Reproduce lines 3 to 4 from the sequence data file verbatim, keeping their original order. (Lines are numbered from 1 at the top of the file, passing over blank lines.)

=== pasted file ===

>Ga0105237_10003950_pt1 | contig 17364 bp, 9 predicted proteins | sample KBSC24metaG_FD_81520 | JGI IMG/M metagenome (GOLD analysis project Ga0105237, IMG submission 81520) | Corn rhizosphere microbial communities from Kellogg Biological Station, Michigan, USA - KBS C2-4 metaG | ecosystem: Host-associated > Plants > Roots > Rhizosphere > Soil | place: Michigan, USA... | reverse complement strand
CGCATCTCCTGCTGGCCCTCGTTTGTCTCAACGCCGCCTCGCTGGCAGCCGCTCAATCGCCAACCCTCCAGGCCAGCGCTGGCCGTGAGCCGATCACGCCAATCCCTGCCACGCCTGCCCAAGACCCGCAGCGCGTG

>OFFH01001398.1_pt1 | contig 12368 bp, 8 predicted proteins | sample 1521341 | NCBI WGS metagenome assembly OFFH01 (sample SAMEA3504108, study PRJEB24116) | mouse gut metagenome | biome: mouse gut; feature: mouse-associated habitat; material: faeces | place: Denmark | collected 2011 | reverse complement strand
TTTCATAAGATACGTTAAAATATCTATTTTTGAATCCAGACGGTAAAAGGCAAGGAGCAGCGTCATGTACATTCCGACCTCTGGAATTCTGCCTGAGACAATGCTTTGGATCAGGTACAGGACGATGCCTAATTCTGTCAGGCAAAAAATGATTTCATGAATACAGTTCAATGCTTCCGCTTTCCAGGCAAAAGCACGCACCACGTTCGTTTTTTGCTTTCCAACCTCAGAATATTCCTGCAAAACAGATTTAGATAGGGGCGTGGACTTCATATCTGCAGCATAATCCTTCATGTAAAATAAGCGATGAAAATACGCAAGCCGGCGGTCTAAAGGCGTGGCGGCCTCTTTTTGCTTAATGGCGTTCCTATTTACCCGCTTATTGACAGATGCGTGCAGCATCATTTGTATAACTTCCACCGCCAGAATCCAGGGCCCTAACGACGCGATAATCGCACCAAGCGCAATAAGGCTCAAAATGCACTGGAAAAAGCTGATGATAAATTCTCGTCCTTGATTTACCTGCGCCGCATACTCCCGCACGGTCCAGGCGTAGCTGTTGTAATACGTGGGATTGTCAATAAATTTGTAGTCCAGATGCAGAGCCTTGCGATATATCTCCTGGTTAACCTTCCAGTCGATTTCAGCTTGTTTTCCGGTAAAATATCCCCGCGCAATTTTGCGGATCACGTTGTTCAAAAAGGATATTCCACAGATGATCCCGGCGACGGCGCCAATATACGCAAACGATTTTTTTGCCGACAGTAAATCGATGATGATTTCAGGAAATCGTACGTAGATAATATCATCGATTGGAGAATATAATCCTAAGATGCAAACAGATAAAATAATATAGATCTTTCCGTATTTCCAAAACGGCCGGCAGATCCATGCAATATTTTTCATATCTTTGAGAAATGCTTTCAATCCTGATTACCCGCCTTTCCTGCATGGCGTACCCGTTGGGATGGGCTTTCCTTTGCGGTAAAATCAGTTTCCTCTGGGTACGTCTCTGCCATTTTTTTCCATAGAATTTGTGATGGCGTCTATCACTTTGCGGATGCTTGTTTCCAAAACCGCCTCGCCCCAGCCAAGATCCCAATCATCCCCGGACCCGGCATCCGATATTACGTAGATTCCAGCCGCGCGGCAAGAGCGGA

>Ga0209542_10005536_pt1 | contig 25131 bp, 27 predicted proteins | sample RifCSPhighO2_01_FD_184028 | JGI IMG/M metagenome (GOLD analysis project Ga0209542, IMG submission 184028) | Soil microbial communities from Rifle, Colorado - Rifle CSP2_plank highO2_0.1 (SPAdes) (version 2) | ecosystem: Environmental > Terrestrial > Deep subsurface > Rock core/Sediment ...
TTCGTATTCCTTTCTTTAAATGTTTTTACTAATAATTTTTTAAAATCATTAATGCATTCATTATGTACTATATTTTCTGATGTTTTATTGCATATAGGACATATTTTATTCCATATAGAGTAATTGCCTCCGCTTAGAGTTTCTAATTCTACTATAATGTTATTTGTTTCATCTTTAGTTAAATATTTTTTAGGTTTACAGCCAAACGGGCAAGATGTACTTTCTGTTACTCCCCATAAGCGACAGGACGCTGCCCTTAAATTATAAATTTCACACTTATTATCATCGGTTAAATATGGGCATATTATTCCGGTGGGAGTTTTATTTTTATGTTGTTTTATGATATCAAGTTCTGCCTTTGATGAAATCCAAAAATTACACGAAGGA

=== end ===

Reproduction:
>OFFH01001398.1_pt1 | contig 12368 bp, 8 predicted proteins | sample 1521341 | NCBI WGS metagenome assembly OFFH01 (sample SAMEA3504108, study PRJEB24116) | mouse gut metagenome | biome: mouse gut; feature: mouse-associated habitat; material: faeces | place: Denmark | collected 2011 | reverse complement strand
TTTCATAAGATACGTTAAAATATCTATTTTTGAATCCAGACGGTAAAAGGCAAGGAGCAGCGTCATGTACATTCCGACCTCTGGAATTCTGCCTGAGACAATGCTTTGGATCAGGTACAGGACGATGCCTAATTCTGTCAGGCAAAAAATGATTTCATGAATACAGTTCAATGCTTCCGCTTTCCAGGCAAAAGCACGCACCACGTTCGTTTTTTGCTTTCCAACCTCAGAATATTCCTGCAAAACAGATTTAGATAGGGGCGTGGACTTCATATCTGCAGCATAATCCTTCATGTAAAATAAGCGATGAAAATACGCAAGCCGGCGGTCTAAAGGCGTGGCGGCCTCTTTTTGCTTAATGGCGTTCCTATTTACCCGCTTATTGACAGATGCGTGCAGCATCATTTGTATAACTTCCACCGCCAGAATCCAGGGCCCTAACGACGCGATAATCGCACCAAGCGCAATAAGGCTCAAAATGCACTGGAAAAAGCTGATGATAAATTCTCGTCCTTGATTTACCTGCGCCGCATACTCCCGCACGGTCCAGGCGTAGCTGTTGTAATACGTGGGATTGTCAATAAATTTGTAGTCCAGATGCAGAGCCTTGCGATATATCTCCTGGTTAACCTTCCAGTCGATTTCAGCTTGTTTTCCGGTAAAATATCCCCGCGCAATTTTGCGGATCACGTTGTTCAAAAAGGATATTCCACAGATGATCCCGGCGACGGCGCCAATATACGCAAACGATTTTTTTGCCGACAGTAAATCGATGATGATTTCAGGAAATCGTACGTAGATAATATCATCGATTGGAGAATATAATCCTAAGATGCAAACAGATAAAATAATATAGATCTTTCCGTATTTCCAAAACGGCCGGCAGATCCATGCAATATTTTTCATATCTTTGAGAAATGCTTTCAATCCTGATTACCCGCCTTTCCTGCATGGCGTACCCGTTGGGATGGGCTTTCCTTTGCGGTAAAATCAGTTTCCTCTGGGTACGTCTCTGCCATTTTTTTCCATAGAATTTGTGATGGCGTCTATCACTTTGCGGATGCTTGTTTCCAAAACCGCCTCGCCCCAGCCAAGATCCCAATCATCCCCGGACCCGGCATCCGATATTACGTAGATTCCAGCCGCGCGGCAAGAGCGGA